February 15, 2016

Five Out of Six Not Good Enough

While hitting 5 out of 6 shots may be good on the court, it is not sufficient to prevent modification of a mortgage in the Bankruptcy Court for the Eastern District of Kentucky. The Court recently allowed debtors to modify the debt on their manufactured home despite the anti-modification provision 0f § 1322(b)(2). See In re Snowden, Case No. 15-51308, 2016 Bankr. LEXIS 446 (Bankr. E.D. Ky. Feb. 12, 2016). But this is not the typical modification of a debt secured by a manufactured home where a debtor crams down the unsecured portion based on the treatment of the home as a motor vehicle. In Kentucky, for the lien to be perfected, a manufactured home must either be permanently affixed to real property (KRS 186A.297) or the lien must be noted on the certificate of title (KRS 186A.190). In Snowden, the manufactured home had been affixed through an affidavit of conversion recorded in the land records. That affidavit referenced six lots owned by the debtors but the creditor's mortgage only encumbered five of the six lots.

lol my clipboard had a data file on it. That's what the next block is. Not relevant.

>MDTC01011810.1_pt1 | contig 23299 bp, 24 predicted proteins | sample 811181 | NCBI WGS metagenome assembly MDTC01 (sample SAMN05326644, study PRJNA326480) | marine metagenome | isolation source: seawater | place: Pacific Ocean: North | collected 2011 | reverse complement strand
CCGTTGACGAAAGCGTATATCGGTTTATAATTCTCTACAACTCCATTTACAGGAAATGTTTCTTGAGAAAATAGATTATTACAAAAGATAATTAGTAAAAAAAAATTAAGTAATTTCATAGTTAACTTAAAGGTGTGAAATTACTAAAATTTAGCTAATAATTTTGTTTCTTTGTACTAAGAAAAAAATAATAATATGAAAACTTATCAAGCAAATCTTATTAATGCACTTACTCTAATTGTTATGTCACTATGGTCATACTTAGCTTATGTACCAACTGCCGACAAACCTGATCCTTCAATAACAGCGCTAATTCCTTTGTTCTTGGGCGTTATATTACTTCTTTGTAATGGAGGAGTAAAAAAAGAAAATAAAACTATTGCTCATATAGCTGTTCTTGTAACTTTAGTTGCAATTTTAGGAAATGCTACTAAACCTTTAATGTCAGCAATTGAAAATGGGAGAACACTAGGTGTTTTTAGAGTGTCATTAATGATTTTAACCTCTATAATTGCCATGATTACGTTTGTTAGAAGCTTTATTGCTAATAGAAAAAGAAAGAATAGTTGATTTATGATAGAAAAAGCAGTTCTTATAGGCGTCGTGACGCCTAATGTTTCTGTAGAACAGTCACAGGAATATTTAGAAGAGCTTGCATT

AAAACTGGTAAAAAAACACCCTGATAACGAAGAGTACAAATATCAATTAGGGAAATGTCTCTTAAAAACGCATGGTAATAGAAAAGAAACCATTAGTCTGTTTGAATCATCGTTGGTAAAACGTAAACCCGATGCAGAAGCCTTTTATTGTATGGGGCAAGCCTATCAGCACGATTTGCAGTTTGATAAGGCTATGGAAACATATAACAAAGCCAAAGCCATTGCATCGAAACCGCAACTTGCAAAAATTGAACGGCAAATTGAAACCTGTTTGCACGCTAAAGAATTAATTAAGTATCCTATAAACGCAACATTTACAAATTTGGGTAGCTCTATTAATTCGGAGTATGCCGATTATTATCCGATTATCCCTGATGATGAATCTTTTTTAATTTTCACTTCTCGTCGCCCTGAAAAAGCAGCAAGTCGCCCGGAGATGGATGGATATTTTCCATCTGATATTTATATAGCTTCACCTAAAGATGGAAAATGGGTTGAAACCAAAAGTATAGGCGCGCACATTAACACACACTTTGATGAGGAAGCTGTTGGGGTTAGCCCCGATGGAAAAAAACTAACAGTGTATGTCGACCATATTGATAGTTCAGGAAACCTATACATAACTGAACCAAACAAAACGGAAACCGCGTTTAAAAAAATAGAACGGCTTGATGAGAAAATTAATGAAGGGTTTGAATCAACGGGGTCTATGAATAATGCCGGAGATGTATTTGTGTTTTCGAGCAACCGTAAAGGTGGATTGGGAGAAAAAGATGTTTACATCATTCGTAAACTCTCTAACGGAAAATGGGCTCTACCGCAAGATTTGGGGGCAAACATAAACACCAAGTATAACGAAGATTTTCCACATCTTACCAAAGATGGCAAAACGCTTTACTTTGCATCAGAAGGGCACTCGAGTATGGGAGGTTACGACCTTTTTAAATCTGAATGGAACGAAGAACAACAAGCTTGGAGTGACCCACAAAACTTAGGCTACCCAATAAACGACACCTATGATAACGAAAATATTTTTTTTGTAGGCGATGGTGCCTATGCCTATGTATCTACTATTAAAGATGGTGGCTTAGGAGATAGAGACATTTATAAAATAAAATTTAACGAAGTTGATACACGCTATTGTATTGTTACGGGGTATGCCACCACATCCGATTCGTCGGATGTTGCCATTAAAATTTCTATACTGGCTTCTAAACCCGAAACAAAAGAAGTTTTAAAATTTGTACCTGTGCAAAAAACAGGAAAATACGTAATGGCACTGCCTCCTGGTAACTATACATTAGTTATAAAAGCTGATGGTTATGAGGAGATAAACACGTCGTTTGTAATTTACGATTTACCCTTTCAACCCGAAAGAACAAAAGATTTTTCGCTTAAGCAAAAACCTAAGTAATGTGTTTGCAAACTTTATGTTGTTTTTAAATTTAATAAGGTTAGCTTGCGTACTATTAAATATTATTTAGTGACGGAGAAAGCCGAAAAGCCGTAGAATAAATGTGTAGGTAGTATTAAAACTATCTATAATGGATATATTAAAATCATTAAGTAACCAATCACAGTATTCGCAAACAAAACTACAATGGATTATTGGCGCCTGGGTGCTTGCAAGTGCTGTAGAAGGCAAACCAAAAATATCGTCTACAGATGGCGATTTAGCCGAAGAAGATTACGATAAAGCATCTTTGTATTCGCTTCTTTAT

The mortgage did include the lot on which the manufactured home was located, however, the septic system for the manufactured home was located on the one unencumbered lot. With this integral system being on the unencumbered lot, the Court could not conclude that the five remaining lots were a single parcel. The anti-modification provision prevents a cramdown where the claim is "secured only by a security interest in real property that is the debtor's principal residence." With the separate lots indicating more than one parcel of real estate securing the debt, the creditor was not entitled to the protection of the anti-modification clause. The Court will hear further evidence on the proposed valuation and interest rate before addressing confirmation of the plan.

Snowden raises many questions that creditors must consider when originating a loan secured by separately designated, yet contiguous, parcels on which the debtor will have their principal residence. While the creditor avoided the affixation trap which has snared many a creditor, there was no explanation for why the one lot was omitted from the mortgage. Even if this lot was included, the Court may have still allowed modification because of the various uses for the surrounding lots (second manufactured home for rental). The question that this case does not discussâand is often overlooked when modifying long-term debt in a Chapter 13 Planâis will this debt now be excepted from the discharge under § 1328(a)(1)?